Concept of sexuality in plants.

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    • #17466
      pavankasi
      Participant

      Hi,

      I just have a very basic question. I was wondering about sexuality in plants. Are all plants present as Male and Female? I do know that some plants are hermaphrodites, so they have both male and female parts. Are there any plants that have no concept of Male and Female, i.e – There is no fertilization involved at all, and all parts of the plant are asexual? I was also wondering, if seeds have a gender? If they do, within the same fruit, is it possible to have both male and female seeds?

      Thanks in advance.

    • #114134
      Darby
      Participant

      Gender refers to roles in sexual reproduction. The male-female pair (there are a lot of other gender mixes, but I think advanced plants are exclusively m/f) connects to the gametes involved (the parts are secondary to that), with one cell (unless you’re a dicot) specialized to accumulate food for the offspring. In many plants, individuals produce both types of gametes. Some are asexual, especially highly-modified crop plants.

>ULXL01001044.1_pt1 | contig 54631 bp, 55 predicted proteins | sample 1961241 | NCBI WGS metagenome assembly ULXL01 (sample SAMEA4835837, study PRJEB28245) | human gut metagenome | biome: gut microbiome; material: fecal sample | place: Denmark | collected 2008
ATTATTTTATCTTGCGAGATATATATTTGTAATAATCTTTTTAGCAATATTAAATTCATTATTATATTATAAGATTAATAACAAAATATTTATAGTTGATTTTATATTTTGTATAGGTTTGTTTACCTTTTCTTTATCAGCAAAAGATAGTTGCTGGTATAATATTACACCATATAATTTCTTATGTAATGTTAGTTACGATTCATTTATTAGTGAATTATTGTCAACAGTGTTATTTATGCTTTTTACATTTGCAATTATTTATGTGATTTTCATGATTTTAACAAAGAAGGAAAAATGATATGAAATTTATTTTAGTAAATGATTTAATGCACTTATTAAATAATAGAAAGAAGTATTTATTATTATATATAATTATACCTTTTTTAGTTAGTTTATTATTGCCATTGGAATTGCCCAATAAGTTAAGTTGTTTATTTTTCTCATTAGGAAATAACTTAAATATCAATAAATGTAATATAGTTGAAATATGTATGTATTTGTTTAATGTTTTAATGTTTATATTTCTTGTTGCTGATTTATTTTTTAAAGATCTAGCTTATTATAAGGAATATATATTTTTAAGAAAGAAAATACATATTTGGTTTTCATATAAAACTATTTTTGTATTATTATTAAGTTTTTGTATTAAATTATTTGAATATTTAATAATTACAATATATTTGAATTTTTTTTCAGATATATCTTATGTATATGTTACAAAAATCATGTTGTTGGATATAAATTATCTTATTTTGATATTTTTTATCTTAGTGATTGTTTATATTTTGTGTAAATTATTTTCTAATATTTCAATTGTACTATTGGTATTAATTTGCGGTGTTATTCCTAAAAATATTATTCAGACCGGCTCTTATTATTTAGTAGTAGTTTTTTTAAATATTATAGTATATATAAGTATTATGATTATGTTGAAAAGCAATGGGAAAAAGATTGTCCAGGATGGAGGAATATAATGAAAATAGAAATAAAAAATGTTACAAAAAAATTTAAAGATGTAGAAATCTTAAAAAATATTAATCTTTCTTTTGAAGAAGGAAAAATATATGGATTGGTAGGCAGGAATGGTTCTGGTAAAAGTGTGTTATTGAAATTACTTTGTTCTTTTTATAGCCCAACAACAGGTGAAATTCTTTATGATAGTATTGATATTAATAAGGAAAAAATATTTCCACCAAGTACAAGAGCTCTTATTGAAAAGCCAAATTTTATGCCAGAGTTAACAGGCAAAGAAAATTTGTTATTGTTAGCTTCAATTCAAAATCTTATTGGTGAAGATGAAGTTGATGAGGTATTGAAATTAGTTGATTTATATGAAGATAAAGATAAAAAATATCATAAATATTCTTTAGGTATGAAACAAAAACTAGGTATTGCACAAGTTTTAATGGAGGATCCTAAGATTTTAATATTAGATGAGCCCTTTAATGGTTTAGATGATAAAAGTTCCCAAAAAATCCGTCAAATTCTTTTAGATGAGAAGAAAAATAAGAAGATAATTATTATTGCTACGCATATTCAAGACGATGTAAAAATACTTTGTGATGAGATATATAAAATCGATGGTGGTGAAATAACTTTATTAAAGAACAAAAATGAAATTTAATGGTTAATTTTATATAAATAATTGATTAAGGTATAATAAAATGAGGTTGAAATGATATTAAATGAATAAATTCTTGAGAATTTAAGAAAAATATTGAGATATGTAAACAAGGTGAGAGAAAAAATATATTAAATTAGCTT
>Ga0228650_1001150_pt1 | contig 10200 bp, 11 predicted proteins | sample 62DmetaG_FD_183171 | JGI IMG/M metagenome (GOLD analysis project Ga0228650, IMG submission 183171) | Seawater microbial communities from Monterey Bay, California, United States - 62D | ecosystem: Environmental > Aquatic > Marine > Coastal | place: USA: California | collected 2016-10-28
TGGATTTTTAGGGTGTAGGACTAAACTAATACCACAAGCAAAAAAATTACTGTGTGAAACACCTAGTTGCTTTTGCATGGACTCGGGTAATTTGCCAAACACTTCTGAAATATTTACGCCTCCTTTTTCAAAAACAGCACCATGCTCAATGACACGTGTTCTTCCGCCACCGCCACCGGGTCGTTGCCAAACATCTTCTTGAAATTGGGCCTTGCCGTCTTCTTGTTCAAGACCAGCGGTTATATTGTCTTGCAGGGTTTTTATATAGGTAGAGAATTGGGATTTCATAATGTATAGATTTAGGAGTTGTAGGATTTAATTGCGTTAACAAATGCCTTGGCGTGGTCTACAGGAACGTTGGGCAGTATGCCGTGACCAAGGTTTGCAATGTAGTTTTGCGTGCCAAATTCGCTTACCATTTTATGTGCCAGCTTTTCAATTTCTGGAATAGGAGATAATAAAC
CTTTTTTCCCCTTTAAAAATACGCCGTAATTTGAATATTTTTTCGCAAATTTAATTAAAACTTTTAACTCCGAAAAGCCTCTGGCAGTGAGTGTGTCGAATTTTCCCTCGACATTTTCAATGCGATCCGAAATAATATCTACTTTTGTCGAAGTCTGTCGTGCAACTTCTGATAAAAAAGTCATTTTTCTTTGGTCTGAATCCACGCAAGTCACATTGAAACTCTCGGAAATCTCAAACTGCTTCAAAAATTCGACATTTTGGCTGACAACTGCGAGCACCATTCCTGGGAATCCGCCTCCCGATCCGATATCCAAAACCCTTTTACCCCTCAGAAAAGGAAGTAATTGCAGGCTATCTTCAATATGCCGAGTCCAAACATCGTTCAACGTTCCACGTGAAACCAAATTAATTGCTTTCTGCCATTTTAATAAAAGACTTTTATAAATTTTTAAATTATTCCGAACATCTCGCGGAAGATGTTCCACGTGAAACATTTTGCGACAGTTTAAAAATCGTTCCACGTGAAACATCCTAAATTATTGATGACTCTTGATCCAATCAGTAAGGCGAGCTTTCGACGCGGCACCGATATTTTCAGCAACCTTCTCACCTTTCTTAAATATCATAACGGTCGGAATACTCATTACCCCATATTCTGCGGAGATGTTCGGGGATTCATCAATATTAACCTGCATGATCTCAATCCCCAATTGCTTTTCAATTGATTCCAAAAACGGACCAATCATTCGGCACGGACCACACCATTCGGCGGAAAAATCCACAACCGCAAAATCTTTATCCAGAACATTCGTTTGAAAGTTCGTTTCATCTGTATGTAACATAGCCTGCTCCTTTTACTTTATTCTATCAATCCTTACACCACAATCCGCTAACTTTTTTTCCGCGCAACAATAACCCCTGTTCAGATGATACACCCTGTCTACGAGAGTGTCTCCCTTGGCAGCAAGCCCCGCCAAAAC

When plants have separate gendered individuals, there seems to be a variety of ways to "set" that (as is true with animals), a lot of which would NOT be determinate in the embryos. In plants that use sex chromosomes, seeds would have genders, and just as animals produce litters of males and females, fruits should work the same way.

    • #114260
      aiza
      Participant

      My bontany book also says pteridophyta. But many things are spelled differently in different countries. Despite this, I would expect something like this to be spelled the same everywhere because it is latin, no?

    • #114267
      JackBean
      Participant

      Actually, the plant per se is sporophyte which is diploid and gives rise to haploid spores, which are the pollen and ovules. However, mostly plants contain both "sexes".

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